The Zephyr endobronchial valves are designed to prevent air from entering the damaged parts of the lung and allow trapped air and fluids to escape.Pulmonx Inc.
FDA has approved a new device intended to treat breathing difficulty associated with severe emphysema. The approval comes just two weeks after an FDA advisory panel shot down a competing technology targeting the same patient population.
The agency approved Pulmonx Inc.'s Zephyr endobronchial valve through the breakthrough device designation, a pathway reserved for devices that provide for more effective treatment or diagnosis of a life-threatening or irreversibly debilitating disease or condition. Devices also must meet one of the following criteria: the device must represent a breakthrough technology; there must be no approved or cleared alternatives; the device must offer significant advantages over existing approved or cleared alternatives, or the availability of the device is in the best interest of patients.
"I can really only sing the praises of FDA in this case," Beran Rose, vice president of marketing and business development at Pulmonx, told MD+DI.
Not only did the agency grant the company a breakthrough device designation for the Zephyr, but the product was approved in less than six months, Rose said. One of the advantages of qualifying for the breakthrough device designation is that FDA provides intensive interaction and guidance to the company on efficient device development, to expedite evidence generation and the agency's review of the product.
FDA also did not require an advisory panel prior to making its decision. BTG wasn't so lucky. In June, an FDA advisory panel voted against BTG's Elevair endobronchial coil system for the treatment of people with severe emphysema. The panel determined that the Elevair system is safe, but raised concerns about its effectiveness and whether or not the benefits of the system outweigh the risks.
That's not to say that the agency wasn't as thorough with its review of the Zephyr valve.
"FDA asked a lot of hard questions and I think we had a really well-executed series of studies, not just one but multiple clinical trials, and we were able to quickly answer whatever questions FDA had," Rose said. "This wasn't just the phenomenon of one trial."
It probably didn't hurt that the device is also already included in most of the major international treatment recommendations for chronic obstructive lung disease (COPD), which emphysema falls under the umbrella of, Rose said.
“Treatment options are limited for people with emphysema who have severe symptoms that have not improved from taking medicines. These have included lung surgery, such as lung volume reduction or lung transplants, which may not be suitable or appropriate for all patients,” said Tina Kiang, PhD, acting director of the Division of Anesthesiology, General Hospital, Respiratory, Infection Control, and Dental Devices, in FDA’s Center for Devices and Radiological Health. “This novel device is a less invasive treatment that expands the options available to patients.”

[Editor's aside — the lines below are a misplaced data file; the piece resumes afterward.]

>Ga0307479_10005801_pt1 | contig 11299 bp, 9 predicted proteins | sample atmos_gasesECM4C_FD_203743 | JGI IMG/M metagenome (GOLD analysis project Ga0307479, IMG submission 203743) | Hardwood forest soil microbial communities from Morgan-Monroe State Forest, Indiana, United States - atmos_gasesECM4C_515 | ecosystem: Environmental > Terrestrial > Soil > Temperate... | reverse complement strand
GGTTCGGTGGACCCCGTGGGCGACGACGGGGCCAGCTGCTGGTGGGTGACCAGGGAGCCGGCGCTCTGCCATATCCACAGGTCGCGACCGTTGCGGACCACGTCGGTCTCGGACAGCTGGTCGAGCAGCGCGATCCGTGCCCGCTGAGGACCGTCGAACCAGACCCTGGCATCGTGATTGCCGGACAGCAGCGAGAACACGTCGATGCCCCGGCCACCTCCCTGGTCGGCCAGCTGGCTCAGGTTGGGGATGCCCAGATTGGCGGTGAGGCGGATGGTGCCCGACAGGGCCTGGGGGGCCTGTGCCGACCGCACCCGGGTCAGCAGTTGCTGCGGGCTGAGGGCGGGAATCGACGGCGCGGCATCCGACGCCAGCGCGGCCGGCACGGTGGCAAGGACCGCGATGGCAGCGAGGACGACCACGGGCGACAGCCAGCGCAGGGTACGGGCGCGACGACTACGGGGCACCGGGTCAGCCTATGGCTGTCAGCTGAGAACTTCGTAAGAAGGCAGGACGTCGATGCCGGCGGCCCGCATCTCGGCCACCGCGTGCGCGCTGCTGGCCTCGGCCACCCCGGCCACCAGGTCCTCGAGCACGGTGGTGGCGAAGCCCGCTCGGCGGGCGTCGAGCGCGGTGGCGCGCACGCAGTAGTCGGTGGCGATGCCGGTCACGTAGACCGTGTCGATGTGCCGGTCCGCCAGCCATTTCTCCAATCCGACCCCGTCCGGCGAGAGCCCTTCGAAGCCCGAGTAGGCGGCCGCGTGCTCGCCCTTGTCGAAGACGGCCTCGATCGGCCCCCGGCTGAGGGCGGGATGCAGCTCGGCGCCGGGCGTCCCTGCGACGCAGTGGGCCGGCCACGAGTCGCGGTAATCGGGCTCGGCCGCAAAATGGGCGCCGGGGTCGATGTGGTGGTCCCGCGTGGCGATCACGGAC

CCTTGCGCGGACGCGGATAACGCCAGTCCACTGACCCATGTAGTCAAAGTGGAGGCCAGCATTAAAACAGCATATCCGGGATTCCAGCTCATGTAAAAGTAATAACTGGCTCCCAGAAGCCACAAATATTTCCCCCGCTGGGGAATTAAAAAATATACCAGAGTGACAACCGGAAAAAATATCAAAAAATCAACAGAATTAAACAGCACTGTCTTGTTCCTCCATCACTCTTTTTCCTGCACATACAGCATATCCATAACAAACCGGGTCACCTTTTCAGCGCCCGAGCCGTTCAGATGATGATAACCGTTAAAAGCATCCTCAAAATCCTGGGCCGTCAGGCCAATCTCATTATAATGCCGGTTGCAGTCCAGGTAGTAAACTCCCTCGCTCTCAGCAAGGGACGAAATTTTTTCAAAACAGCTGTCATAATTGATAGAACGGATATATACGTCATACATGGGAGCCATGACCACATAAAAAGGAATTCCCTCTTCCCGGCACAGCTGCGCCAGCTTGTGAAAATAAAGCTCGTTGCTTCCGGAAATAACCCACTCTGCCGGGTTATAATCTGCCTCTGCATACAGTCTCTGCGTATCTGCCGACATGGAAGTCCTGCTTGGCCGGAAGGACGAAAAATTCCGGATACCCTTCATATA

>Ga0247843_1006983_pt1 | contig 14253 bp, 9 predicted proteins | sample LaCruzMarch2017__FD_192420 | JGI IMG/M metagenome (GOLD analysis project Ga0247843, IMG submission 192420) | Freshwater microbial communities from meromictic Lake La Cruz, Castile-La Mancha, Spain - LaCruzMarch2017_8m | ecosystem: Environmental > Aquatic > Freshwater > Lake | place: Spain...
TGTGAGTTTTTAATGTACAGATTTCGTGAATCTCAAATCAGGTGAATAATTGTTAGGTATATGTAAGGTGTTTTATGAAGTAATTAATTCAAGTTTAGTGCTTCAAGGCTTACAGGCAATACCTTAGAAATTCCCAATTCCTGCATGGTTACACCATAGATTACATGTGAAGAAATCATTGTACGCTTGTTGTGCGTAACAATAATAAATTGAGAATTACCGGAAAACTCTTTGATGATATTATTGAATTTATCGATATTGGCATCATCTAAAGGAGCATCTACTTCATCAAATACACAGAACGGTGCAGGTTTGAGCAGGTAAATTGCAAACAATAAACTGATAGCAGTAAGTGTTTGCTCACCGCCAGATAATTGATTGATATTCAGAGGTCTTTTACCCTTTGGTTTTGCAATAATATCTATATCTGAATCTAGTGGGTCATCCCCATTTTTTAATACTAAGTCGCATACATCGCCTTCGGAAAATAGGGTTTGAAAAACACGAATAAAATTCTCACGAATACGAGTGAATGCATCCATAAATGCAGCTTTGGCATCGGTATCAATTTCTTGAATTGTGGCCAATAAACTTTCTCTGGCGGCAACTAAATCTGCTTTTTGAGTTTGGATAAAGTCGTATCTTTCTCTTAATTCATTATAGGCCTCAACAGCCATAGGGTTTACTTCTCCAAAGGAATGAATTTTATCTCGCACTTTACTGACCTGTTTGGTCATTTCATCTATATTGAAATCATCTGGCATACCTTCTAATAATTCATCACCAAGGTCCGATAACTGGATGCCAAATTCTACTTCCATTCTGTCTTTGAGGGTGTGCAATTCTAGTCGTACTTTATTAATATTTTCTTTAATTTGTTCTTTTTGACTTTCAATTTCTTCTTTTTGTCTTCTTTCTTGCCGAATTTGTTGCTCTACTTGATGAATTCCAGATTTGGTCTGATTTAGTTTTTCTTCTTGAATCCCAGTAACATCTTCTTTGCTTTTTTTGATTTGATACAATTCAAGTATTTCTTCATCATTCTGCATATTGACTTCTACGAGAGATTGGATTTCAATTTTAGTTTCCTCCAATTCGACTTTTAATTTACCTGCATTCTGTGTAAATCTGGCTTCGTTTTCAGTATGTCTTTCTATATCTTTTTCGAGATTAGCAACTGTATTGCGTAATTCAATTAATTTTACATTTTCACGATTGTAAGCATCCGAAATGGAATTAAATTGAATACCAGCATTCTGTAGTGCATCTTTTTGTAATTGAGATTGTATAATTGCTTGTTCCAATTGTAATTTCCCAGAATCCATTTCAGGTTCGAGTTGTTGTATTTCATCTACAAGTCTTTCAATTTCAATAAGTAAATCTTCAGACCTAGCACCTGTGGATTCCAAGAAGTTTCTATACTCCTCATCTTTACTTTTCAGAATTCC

The Centers for Disease Control and Prevention estimates that 3.5 million American adults have been diagnosed with emphysema, which is a type of COPD, due to damage to the air sacs (alveoli) in the lungs. Lung damage from emphysema is irreversible. The damaged alveoli can cause used air to become trapped in the lungs during exhalation, which can cause the diseased parts of the lung to get larger and put pressure on the healthy part of the lung, making it difficult to breathe.
"People think of it as a problem of not being able to breathe enough air in, but really it's a problem of not being able to breathe enough air out," Rose said.
Lungs are similar to balloons, he explained, in that when you blow air into a balloon the pressure builds inside of it and naturally wants to push the air back out. In a person with healthy lungs, when we breathe air in our lungs open and draw in that air. In people who suffer from COPD or emphysema, their lungs have lost that natural elastic quality so it is more like breathing air into a paper bag.
FDA reviewed data from a multi-center study of 190 patients with severe emphysema. In the study, which MD+DI wrote about in May, 128 patients were treated with Zephyr Valves and medical management according to current clinical guidelines, including medications (bronchodilators, corticosteroids, antibiotics or anti-inflammatory maintenance medications) and pulmonary rehabilitation, while 62 patients received medical management only. Results of treatment were measured by how many patients in each arm of the study had at least a 15% improvement in pulmonary function scores (the volume of air that can forcibly be blown out in one second after full inhalation). At one year, 47.7% of patients treated with Zephyr Valves experienced at least a 15% improvement in their pulmonary function scores, compared with 16.8% of patients in the control group. Adverse events observed in the study include death, air leak (pneumothorax), pneumonia, worsening of emphysema, coughing up blood, shortness of breath, and chest pain.
Patient selection is key to the success of the procedure, and Pulmonx also has a diagnostic test called the Chartis Pulmonary Assessment System that is designed to help doctors assess whether or not the Zephyr technology will be effective for a given patient.